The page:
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Why Magis: Integrated Action at Santa Clara

Tuesday, Apr. 1, 2014

 The three Centers of Distinction at Santa Clara embody our mission to create a more just, humane, and sustainable world. At the Center for Science, Technology, and Society, we focus on practical, action-oriented ways to eradicate global poverty. Since 2003, our GSBI® (Global Social Benefit Institute) has helped more than 200 social enterprises fashion and implement business plans that have collectively benefited the lives of nearly 100 million of the global poor. But, there are 4 billion people living in poverty, including 43 million in the United States, so in the Jesuit spirit of “magis” we have to do much more to have a meaningful impact. 

The global poor lack basic services such as energy for light and cooking, sanitation, safe drinking water, nutrition, education, and job training. Social entrepreneurs seek to close these market gaps through innovative technology solutions and business models adapted to the local context – culture, politics, geography, and so forth. In our GSBI programs, we match the social entrepreneurs with experienced Silicon Valley executive mentors, many of whom are Santa Clara alumni. The mentors help the social entrepreneurs ask the right questions to build financially sustainable ventures that can scale to help more of the global poor. 

The right technology innovation and business model alone are not enough to drive impact, however; just as in Silicon Valley start-ups, it takes financial capital to scale a business. Investing for social and environmental impact is gaining momentum as a younger generation seeks to deploy capital in ways that fashion a more just and sustainable world. The Center’s impact capital program is piloting new investment vehicles that are more appropriate than equity for social enterprises, including our “demand dividend”, a structured exit that creates higher leverage opportunities for philanthropic and impact capital while enabling the entrepreneurs to retain ownership of their social ventures.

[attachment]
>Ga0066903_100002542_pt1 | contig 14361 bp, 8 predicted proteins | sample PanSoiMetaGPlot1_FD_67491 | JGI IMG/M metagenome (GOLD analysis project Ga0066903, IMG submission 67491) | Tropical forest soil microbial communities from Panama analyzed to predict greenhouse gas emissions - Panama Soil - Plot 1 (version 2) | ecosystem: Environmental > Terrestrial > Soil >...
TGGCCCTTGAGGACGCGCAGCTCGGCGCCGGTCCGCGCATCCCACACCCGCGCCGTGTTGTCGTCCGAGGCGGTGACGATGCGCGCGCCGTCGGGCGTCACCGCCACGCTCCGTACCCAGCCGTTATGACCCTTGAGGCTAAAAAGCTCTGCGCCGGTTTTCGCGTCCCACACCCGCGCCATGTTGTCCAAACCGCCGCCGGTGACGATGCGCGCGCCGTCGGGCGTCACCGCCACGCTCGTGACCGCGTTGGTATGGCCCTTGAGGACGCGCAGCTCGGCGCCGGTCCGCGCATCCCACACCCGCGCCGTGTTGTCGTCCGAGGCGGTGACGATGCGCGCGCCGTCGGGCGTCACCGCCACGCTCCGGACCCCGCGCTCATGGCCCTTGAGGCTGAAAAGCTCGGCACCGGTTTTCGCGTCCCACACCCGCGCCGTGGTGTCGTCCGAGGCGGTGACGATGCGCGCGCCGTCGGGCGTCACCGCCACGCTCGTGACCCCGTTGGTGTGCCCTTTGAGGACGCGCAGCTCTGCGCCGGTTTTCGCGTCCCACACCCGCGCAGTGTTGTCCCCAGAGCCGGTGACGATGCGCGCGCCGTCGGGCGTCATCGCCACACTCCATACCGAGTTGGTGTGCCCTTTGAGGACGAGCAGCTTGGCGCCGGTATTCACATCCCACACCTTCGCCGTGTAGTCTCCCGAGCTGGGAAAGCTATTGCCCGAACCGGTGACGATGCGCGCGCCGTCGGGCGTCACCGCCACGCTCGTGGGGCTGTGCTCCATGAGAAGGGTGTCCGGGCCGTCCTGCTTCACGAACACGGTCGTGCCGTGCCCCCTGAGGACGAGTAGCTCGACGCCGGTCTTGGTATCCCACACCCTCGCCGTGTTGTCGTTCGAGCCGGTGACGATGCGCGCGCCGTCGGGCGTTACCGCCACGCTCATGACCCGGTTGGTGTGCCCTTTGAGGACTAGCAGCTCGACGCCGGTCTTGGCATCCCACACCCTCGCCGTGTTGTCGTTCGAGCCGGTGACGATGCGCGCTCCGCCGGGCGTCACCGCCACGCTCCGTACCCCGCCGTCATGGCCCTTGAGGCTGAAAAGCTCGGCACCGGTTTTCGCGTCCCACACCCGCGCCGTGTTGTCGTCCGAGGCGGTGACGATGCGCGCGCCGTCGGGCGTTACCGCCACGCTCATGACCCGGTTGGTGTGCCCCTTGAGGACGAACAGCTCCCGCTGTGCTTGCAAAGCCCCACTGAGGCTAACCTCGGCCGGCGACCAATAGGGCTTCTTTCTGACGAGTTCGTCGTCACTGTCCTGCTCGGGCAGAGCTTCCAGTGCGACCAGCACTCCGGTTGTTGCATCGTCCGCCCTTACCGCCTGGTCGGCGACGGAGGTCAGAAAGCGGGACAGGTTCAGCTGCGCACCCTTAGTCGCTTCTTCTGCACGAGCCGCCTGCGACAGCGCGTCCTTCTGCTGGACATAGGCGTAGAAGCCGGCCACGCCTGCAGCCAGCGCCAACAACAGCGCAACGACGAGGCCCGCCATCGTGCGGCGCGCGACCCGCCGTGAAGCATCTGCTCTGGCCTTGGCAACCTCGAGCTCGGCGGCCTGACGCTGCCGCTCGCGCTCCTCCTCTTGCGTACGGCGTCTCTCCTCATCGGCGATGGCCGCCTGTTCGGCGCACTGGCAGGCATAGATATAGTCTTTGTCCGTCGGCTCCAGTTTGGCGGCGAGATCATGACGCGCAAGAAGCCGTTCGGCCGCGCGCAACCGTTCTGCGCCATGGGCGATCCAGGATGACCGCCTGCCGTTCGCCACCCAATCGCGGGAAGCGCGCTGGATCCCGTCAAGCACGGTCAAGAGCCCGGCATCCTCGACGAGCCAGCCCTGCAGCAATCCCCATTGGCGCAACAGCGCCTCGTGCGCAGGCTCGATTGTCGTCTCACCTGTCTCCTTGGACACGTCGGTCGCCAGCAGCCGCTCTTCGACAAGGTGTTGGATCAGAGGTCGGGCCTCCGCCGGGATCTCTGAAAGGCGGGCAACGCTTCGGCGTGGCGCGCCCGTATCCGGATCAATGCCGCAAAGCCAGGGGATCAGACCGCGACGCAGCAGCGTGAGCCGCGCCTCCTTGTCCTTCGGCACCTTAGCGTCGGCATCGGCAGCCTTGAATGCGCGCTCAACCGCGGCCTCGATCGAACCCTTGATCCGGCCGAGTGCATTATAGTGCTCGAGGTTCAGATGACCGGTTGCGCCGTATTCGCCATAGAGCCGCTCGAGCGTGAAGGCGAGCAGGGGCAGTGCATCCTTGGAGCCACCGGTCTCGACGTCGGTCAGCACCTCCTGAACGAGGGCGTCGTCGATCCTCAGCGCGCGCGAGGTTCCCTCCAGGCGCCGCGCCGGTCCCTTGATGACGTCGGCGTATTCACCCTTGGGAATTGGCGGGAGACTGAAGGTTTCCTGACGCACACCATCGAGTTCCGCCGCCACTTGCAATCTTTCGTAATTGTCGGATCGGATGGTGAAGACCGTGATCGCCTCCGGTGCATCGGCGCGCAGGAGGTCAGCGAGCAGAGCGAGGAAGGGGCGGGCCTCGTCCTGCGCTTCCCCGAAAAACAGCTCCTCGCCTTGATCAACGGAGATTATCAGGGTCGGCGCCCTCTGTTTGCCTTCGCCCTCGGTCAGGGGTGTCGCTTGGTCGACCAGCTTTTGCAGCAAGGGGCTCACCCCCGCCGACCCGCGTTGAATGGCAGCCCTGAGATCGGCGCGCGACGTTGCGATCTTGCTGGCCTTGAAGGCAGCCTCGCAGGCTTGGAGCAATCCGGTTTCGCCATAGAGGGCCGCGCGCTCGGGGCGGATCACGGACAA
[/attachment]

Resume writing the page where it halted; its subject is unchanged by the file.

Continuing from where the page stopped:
The Center leverages the obvious synergies between helping social entrepreneurs build sustainable businesses that are investment-ready and helping impact investors deploy capital in ways that satisfy the twin demands of financial and social returns to mutual benefit; what further distinguishes our work, though, are the social justice learning experiences created for Santa Clara students through these programs. Our Global Social Benefit Fellowship, for example, places interdisciplinary teams of students in field locations with GSBI to conduct action research projects that benefit the social enterprise. This summer, we’ll have students in Uganda, India, the Philippines, Mexico, and Indonesia. 

How can we help more social entrepreneurs help more people living in poverty, and expose more students to practical social justice learning experiences? The answer lies in our origins. As a Jesuit university, we have launched a GSBI Network to share best practices in incubating social enterprises – and fashioning future leaders - among our 150 brethren institutions of higher learning around the planet. The GSBI Network will hold its fifth meeting May 19-21 on the Santa Clara campus, preceded on Sunday, May 18 by our inaugural Magis event. We feel this is a sure start to answering Pope Francis’ call for service to the poor. 


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